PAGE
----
These days our basic furniture needs are met very economically by factories, so if you are making furniture the reason is usually a personal challenge, a desire to work with one’s hands, and a desire to push the envelope of what can be made with wood. This entry is about someone who’s really pushing the envelope.
Some time ago I caught an exhibit of work by carver David Esterly, at the W. M. Brady Gallery on 80th Street. I had seen pictures David’s work many times in Woodcarving Magazine and was eager to see the show.
The exhibit was carefully and leisurely laid out in several rooms so that you can enjoy the pieces without distraction. The pictures I have seen of David’s work just don’t do his work justice. The carvings are generally bigger than what I expected and all the carvings have a sense of hyper realism. It’s not a real bouquet of flowers, it is a perfect bouquet of flowers. In his sculpture of vegetables, the arrangement of everything is perfect. Even imperfections like a caterpillar eating a leaf is done elegantly.
By coincidence the artist himself happened to be in the gallery when we visited, so chatted about this and that. I asked David if he worked from actual flowers, fruits, and if he mocked up the pieces before he actually carved them. He doesn’t. He draws them in Illustrator and once he is happy with his design he goes from the drawings directly to carving wood. Not being constrained by the reality of a mock-up, David has the freedom to do with carving what artists or designers can do with drawings. He is freed from the physical constraints of how actual reality looks like.
His approach to realism is also very much grounded in the physical limitations of the detail that limewood (which is what he primarily carves) can take and the sense of what detail we can see. The gallery hung the pieces at normal “gallery height” but most of David’s work was borrowed for this exhibition from various private collections and many of the works are designed to be mounted higher on a wall and viewed from below. In general the detail of a lot of the pieces are meant to be absorbed from a few feet away, not examined under a magnifying glass.
There are a few carved carving tools mounted in a few pieces which have handles that are stippled to emulate ash. It’s a very convincing look, and from a few feet away the tool handles all look like ash. The carved drapery of one piece has that fuzziness to it that you get on fabric. But the leaves are mostly plain with very few if any veins or texture to them. I think this is because from a few feet away you would not really see the texture, and what you register is the leafiness of them and the delicacy of plain flower petals. Fabric and tools have the detailing of texture so we register it as fabric.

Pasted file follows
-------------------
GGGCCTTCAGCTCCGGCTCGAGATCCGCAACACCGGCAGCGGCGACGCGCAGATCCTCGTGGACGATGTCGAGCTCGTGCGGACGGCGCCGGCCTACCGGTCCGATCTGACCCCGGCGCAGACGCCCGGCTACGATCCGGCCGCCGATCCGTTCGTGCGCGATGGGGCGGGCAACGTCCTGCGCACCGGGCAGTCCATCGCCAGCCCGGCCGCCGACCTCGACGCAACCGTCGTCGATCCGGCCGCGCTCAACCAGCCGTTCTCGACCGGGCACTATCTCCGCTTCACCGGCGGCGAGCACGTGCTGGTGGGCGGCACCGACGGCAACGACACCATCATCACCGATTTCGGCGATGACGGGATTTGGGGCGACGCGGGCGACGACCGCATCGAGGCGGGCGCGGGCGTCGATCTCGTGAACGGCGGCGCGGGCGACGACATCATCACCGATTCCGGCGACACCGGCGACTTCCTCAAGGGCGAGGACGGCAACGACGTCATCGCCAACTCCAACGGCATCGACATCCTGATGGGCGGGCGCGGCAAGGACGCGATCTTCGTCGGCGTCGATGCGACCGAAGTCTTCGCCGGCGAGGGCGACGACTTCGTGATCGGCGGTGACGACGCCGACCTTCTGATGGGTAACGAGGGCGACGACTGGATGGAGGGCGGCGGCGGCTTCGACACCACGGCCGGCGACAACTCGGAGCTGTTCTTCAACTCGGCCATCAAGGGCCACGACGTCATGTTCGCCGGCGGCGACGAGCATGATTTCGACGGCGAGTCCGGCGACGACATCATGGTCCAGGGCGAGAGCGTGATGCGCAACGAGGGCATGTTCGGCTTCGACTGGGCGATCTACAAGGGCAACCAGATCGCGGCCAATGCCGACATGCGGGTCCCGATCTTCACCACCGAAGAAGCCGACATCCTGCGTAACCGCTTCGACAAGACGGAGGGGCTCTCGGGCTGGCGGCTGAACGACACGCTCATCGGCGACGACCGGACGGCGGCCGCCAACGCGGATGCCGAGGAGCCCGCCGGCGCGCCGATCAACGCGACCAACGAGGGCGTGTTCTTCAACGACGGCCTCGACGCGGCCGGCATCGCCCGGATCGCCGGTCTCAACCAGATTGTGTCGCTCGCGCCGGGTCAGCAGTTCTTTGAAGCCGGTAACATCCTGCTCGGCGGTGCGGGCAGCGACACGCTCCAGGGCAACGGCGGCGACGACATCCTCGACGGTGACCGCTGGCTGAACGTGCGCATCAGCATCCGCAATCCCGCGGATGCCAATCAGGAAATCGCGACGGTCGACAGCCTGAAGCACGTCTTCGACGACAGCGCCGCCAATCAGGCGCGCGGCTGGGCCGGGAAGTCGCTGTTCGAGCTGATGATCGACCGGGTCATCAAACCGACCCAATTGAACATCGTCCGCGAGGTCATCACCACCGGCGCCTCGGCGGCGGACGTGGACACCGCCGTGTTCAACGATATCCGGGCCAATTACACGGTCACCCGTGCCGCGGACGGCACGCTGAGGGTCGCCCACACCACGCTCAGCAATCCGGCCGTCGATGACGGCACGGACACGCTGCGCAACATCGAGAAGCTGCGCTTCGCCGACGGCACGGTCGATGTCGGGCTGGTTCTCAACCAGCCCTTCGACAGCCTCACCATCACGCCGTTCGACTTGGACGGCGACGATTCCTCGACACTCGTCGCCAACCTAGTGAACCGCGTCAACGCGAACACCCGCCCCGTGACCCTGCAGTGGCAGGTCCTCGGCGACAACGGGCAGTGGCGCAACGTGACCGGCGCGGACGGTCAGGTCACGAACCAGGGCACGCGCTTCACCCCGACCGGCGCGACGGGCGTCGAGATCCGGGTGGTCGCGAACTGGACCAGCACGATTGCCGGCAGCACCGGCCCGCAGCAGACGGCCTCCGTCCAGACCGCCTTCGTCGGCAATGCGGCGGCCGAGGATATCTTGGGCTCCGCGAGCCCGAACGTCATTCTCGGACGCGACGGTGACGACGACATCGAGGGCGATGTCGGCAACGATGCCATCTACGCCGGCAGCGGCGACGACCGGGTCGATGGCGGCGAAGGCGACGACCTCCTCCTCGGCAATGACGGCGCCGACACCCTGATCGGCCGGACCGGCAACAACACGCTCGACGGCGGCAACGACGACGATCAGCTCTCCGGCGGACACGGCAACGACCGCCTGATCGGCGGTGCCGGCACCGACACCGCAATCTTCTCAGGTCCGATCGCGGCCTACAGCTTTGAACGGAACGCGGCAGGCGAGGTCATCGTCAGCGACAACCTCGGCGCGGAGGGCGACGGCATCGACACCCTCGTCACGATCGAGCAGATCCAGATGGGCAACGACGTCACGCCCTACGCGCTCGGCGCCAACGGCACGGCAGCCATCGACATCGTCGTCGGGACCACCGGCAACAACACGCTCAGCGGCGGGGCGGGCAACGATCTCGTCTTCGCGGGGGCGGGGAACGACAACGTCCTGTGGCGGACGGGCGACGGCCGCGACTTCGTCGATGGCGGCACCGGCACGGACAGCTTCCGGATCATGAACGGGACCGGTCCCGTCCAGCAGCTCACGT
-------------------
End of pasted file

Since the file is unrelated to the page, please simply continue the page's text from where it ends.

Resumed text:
This approach to carving in itself is very interesting. One of the absolute benchmarks of modern sculpture is that it isn’t realistic at all. And of course at first glance at Esterly’s works it is realistic and can be easily dismissed by a lot of modern art critics as “craft” rather than “art”. And then of course there is the school of criticism that dismisses this type of work as “decorative art”. And of course in the modern world of art schools by and large, craft isn’t taught, which immediately puts this sort of work as “outsider art” even if most of the time that term is used to describe more primitive works.
The level of carving skill needed to create these works is pretty high. The reaction of everyone who sees David’s pieces for the first time is “OMG how amazing is that”. It’s the same feeling you get when you look at the ceiling of the Sistine Chapel, or some finely engraved suit of armor at the Met.
It’s easy to be blindsided by the craft and miss the art. And of course we are only seeing the pieces for a few minutes in a gallery. David’s work is almost all created for residences where the homeowners live day in and day out with the pieces. I think after living with these pieces for a little while, after the amazement about the craft of the pieces wears off, that the art will sink in and work will be enjoyed even more.
This “Tools & Craft” section is provided courtesy of Joel Moskowitz, founder of Tools for Working Wood, the Brooklyn-based catalog retailer of everything from hand tools to Festool; check out their online shop here. Joel also founded Gramercy Tools, the award-winning boutique manufacturer of hand tools made the old-fashioned way: Built to work and built to last.